I've seen too many other forums that were outright hostile to users. (One reason why I moved from Python to Ruby for scripting was because the
#python IRC channel was condescending and rude to people asking questions;
#ruby denizens were friendly. One was a nicer place to be than the other. I knew which group I wanted to ask for help when I needed it, so I chose my tools accordingly.)
After that experience, I've paid careful attention to the mood of online communities. My theory is that the initial group of Stack Overflow users were civil-minded and helpful and they passed on to us the expectation that we should all remain civil-minded and helpful even in disagreement.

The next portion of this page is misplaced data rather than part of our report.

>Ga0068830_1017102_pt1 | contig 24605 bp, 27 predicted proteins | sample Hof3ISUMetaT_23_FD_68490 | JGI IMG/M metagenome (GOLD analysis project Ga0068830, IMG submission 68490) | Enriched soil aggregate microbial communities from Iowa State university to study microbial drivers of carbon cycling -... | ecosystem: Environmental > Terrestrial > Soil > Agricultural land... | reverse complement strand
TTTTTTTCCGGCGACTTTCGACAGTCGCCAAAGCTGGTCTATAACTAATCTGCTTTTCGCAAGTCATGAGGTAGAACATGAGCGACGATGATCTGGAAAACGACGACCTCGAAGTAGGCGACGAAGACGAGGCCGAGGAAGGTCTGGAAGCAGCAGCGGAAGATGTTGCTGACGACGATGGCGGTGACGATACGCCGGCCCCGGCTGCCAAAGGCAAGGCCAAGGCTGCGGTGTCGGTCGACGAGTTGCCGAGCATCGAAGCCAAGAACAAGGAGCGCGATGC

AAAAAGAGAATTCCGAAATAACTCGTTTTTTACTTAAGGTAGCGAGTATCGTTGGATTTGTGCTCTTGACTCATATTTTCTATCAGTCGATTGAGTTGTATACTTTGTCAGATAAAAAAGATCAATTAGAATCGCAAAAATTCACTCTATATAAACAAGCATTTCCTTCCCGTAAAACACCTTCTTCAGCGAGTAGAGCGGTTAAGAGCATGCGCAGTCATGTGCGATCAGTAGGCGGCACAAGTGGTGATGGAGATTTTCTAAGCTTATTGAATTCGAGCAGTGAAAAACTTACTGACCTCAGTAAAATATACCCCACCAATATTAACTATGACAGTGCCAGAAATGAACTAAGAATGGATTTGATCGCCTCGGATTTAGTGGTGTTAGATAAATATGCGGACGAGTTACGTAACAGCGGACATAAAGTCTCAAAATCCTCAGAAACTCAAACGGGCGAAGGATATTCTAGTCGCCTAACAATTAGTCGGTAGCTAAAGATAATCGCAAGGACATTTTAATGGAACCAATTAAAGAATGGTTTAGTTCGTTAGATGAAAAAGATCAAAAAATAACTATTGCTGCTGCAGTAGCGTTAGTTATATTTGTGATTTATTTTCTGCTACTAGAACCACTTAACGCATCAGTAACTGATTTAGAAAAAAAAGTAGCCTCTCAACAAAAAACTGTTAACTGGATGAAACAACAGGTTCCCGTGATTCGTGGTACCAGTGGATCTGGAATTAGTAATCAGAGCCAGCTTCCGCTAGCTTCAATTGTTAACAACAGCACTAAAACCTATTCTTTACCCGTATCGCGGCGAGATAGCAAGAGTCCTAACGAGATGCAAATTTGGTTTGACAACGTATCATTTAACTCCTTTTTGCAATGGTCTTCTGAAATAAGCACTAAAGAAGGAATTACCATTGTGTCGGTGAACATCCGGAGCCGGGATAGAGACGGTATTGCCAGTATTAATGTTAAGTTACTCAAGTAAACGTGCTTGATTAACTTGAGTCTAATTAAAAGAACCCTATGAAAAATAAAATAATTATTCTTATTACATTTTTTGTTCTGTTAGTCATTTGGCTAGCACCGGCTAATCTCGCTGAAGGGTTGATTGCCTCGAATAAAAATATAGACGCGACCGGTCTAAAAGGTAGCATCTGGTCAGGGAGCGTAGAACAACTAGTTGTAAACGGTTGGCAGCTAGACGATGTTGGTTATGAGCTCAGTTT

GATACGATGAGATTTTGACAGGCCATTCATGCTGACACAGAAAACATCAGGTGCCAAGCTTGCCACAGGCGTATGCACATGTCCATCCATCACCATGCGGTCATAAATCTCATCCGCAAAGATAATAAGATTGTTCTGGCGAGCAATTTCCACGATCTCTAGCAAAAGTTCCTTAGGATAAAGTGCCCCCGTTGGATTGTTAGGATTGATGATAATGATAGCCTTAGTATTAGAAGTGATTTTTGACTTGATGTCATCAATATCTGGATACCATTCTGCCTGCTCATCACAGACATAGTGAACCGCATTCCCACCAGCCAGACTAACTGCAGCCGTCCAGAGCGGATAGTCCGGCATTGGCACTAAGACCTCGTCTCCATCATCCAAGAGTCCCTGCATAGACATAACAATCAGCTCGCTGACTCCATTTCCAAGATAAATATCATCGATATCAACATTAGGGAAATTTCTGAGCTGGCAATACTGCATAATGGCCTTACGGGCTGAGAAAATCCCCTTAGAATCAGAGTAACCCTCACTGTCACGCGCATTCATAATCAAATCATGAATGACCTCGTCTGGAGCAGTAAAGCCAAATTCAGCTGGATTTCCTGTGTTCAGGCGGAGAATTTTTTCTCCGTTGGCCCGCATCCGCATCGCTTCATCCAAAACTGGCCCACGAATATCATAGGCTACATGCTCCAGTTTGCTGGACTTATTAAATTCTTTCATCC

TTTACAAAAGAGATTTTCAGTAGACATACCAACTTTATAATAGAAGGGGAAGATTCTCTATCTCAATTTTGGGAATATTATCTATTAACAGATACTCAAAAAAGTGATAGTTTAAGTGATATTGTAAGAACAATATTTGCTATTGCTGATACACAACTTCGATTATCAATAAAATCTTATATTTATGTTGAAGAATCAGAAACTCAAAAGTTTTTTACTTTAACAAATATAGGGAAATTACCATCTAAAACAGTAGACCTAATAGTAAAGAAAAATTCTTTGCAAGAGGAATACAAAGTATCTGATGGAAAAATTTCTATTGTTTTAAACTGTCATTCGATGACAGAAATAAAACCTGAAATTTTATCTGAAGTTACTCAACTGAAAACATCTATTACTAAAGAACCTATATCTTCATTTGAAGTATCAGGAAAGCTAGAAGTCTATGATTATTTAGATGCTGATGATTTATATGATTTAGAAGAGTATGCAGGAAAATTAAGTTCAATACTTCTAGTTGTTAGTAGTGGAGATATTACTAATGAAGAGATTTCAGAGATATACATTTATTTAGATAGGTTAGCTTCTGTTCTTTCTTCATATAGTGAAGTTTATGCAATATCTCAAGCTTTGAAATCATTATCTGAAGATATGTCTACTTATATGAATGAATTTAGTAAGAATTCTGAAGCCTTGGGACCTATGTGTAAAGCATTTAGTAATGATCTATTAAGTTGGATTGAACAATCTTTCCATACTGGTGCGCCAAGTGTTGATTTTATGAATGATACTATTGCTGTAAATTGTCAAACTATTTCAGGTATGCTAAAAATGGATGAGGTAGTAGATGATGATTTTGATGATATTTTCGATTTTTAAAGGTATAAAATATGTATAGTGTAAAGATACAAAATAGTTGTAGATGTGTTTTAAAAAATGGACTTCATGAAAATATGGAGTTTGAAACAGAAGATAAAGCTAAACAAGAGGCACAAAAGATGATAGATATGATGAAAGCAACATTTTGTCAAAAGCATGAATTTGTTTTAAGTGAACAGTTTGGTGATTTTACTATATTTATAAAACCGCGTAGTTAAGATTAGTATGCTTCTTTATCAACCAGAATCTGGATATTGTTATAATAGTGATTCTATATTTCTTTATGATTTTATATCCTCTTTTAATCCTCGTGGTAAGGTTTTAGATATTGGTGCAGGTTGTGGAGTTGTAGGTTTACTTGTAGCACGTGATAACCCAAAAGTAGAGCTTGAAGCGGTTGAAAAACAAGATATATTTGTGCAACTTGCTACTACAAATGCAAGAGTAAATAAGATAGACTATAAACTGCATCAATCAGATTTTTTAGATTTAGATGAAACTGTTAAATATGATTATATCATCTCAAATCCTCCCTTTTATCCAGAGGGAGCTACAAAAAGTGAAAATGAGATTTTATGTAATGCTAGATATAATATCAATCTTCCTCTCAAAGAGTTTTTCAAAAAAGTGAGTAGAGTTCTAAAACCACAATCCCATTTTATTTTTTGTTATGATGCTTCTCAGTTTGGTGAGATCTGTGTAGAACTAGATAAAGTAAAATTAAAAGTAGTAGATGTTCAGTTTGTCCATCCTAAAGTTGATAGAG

It is amazing that the culture from the start has survived. When companies or communities grow too quickly, there is often threat that whatever traits made the company or community awesome in the first place isn't sufficiently transferred to the new hires / new members. Perhaps the separation of "content" from "meta content" between the main site and meta site is core to the civility -- disagreements there are confined to technical issues and source code / reference to standards carries a lot of weight. Personality conflicts don't show much in the technical portion, which is where most of the real traffic is, so the distractions of management or style or control or direction or whatever else disrupts so many groups is always on the sidelines of the main event.
We have a few 'prickly' users, but by and large, rudeness is so far outside the norm that people show up to learn something specific, good behavior is rewarded, and hoooray! it's still a nice place to be.